My research interests center on social vulnerability, climate change adaptation, urban growth modeling, and disaster risk management. Within these broad domains, I am interested in exploring how plans and policies influence socially vulnerable populations and what are the challenges for ensuring just and equitable outcomes from those regulations. I am also interested in cartography and geovisualization, and explore the applications of mapping in diverse domains of social and physical sciences.

Mei-Po Kwan

My research addresses health, social, transport, economic, and environmental issues in urban areas through the application of innovative GIS methods. I am interested in understanding how social differences (e.g., gender, race, ethnicity, religion, etc.) shape urban residents' everyday experiences and perceptions/use of the built environment. I am also interested in studying how specific characteristics of the social and physical environment affect the well-being and behavior of different social groups (e.g., health behaviors and outcomes, access to jobs, social isolation, residential segregation, environmental justice, and spatial mobility). Please visit my website for more information about my research interests and professional activities: http://meipokwan.org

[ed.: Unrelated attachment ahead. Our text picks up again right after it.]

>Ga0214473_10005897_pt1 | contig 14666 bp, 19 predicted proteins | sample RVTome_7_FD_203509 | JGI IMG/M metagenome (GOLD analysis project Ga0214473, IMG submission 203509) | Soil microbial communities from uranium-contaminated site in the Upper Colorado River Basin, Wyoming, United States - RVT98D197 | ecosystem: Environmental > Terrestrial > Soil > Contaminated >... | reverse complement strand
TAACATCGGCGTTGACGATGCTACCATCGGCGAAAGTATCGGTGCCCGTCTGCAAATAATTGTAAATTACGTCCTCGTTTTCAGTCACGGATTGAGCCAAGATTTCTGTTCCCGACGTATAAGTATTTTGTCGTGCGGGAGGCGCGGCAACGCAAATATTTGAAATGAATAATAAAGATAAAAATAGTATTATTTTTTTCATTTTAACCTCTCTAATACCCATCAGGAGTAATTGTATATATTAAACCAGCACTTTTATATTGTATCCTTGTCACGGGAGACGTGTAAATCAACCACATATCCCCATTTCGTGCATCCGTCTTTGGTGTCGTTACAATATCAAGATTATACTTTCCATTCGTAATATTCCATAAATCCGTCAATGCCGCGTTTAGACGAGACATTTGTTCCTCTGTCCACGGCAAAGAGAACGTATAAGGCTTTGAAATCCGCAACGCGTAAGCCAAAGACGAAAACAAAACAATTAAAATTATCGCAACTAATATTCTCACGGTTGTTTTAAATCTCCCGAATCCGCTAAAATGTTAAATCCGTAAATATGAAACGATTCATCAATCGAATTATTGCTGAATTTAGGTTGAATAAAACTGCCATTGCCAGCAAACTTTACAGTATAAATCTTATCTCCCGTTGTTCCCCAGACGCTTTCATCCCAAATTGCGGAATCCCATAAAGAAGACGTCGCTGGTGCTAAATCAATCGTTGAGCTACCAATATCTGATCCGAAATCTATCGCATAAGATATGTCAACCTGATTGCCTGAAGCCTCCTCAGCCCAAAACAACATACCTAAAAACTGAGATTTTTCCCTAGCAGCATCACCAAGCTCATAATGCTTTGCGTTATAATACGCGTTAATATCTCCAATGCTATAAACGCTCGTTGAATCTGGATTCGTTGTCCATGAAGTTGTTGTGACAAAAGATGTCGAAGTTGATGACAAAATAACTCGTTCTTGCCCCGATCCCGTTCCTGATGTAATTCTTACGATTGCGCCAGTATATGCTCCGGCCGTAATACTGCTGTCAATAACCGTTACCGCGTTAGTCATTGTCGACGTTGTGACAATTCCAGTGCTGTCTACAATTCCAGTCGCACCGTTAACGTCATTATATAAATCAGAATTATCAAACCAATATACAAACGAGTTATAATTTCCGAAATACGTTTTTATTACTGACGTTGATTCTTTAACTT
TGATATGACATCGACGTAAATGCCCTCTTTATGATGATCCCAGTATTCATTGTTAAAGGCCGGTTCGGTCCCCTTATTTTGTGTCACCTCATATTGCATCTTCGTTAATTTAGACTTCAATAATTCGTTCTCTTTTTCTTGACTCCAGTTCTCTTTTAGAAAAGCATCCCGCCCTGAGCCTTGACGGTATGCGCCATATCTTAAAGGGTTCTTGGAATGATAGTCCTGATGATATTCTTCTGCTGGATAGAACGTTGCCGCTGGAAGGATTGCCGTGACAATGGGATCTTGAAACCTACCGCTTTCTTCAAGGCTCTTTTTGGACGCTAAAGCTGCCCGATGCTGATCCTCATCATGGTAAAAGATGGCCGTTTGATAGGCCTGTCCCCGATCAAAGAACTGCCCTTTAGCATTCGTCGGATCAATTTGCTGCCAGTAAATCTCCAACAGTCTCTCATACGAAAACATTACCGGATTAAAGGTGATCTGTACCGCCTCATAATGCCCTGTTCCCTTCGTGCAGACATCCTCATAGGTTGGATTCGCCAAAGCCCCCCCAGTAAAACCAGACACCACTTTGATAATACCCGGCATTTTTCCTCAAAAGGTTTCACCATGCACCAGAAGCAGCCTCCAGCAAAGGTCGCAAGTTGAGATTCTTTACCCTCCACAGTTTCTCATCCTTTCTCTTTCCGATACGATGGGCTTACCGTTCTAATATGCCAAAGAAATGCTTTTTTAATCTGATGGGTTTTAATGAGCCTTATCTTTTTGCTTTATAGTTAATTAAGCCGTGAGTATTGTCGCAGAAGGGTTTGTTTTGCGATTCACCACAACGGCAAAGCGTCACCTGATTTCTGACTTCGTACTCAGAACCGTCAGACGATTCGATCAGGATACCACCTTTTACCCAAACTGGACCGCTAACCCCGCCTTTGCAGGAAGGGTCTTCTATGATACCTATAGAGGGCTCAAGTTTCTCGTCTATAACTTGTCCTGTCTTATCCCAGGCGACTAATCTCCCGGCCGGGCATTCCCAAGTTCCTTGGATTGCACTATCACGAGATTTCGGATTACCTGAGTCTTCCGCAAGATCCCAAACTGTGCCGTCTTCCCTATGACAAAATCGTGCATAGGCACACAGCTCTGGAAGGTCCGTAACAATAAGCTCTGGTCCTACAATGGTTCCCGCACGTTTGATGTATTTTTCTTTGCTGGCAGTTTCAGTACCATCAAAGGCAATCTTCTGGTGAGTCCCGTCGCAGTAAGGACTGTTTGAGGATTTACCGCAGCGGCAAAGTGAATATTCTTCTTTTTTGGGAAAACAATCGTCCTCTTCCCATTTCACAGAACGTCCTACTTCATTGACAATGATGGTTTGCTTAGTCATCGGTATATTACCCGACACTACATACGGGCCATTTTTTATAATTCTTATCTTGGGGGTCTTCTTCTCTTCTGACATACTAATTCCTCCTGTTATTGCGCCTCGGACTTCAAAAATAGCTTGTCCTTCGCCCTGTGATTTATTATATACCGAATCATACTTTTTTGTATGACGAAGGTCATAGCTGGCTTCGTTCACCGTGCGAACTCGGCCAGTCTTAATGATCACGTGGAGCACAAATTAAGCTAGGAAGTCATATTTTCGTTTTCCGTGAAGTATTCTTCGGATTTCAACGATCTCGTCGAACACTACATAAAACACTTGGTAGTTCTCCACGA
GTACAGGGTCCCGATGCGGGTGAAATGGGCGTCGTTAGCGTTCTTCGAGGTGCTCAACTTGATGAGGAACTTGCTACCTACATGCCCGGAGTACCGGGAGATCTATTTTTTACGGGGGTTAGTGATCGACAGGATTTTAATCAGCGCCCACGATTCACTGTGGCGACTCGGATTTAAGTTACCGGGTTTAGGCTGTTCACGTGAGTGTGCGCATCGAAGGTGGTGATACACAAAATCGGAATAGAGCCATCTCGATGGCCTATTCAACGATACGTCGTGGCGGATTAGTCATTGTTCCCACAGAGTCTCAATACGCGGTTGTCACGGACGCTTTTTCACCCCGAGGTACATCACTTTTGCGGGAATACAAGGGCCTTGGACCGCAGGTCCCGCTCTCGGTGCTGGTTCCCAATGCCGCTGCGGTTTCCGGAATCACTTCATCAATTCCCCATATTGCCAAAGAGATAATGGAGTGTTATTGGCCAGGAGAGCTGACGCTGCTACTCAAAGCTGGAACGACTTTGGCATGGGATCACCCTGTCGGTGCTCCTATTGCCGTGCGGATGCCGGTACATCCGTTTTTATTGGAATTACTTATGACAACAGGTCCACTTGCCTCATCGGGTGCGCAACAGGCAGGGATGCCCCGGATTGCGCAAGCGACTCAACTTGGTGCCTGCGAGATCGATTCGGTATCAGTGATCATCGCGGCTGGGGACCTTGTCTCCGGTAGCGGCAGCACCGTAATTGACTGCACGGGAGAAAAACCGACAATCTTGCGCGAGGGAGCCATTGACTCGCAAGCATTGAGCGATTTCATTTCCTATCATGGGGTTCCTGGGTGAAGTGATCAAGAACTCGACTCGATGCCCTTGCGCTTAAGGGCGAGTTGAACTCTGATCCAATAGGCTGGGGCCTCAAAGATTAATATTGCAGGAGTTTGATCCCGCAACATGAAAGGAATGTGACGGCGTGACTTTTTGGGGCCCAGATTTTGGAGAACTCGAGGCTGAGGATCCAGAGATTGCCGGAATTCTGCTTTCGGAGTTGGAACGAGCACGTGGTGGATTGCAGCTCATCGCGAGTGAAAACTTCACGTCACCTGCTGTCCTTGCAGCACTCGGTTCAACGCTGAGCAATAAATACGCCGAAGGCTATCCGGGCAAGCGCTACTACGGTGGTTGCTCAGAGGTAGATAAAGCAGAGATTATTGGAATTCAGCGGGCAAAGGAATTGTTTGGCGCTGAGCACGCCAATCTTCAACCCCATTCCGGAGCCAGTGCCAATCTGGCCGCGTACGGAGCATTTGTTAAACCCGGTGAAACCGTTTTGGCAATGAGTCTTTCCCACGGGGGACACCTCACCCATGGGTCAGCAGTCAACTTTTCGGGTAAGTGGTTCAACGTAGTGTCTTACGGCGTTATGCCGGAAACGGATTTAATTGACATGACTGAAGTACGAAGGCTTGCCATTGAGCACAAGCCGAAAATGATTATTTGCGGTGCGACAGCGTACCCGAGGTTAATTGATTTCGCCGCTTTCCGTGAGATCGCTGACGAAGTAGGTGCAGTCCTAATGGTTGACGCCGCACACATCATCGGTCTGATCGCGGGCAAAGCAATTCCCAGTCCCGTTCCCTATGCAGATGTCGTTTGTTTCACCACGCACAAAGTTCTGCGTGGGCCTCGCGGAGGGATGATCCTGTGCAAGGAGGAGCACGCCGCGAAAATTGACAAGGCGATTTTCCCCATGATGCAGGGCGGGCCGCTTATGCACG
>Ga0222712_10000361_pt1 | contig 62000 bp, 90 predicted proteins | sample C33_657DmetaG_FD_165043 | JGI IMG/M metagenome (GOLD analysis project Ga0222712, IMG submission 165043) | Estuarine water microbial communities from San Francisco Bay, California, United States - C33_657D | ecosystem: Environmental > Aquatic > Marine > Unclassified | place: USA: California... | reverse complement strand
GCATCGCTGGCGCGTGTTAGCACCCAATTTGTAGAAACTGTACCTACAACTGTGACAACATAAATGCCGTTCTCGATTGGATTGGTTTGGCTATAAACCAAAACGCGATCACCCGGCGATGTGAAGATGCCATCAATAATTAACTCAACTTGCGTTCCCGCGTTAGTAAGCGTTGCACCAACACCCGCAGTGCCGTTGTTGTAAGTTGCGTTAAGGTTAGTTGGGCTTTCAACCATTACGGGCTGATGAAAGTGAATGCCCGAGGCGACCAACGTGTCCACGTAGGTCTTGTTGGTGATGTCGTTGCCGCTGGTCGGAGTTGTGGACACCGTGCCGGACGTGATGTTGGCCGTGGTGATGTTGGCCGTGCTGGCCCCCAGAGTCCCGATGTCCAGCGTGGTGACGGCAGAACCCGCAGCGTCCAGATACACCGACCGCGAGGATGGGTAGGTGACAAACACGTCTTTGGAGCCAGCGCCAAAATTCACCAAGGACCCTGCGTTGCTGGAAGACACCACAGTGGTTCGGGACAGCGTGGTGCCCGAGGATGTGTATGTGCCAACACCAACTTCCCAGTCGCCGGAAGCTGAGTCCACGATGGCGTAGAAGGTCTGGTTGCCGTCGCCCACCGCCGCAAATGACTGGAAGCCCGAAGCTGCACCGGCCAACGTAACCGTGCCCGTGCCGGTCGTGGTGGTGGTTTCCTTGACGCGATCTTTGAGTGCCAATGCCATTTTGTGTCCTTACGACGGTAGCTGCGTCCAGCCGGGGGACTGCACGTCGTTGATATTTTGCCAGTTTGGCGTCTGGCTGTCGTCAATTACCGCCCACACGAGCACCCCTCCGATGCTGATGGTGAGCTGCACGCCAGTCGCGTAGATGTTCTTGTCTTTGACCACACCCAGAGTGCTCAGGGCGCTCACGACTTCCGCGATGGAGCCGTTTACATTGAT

Sara McLafferty

Mapping and analysis of social and spatial inequalities in access to physicians and other health care services in the Chicago metropolitan region. Are services accessible to low-income people, immigrants and other vulnerable populations? Is better access to health care associated with better health outcomes? How are political and economic transformations in the health care sector affecting geographical access to health services? Requires some basic GIS and/or spatial analysis skills, and you’ll develop new skills.

Bruce Rhoads

My research interests focus on rivers and watersheds. As a fluvial geomorphologist, I primarily look at how rivers change through time via mechanisms of erosion and deposition and how, at the watershed scale, the delivery, transport, and storage of sediment results in changes in river processes. We live in a world increasing affected by humans - through changes in land use and climate - and I am particularly interested in how humans influence the dynamics of rivers and watersheds and how these effects link to the environmental quality of water resources, including biogeochemical and ecological conditions. My work also attempts to bridge physical and human geography by looking at interactions between social, political, and economic factors and river/watershed processes. Much of my research is conducted in the Midwest, both in urban and rural environments and on small streams and large rivers. Virtually all of my work is field oriented, but it often includes GIS, laboratory, and modeling components as well, especially through collaborations with other faculty in the department (Jim Best) and elsewhere on campus (Geology, Civil and Environmental Engineering).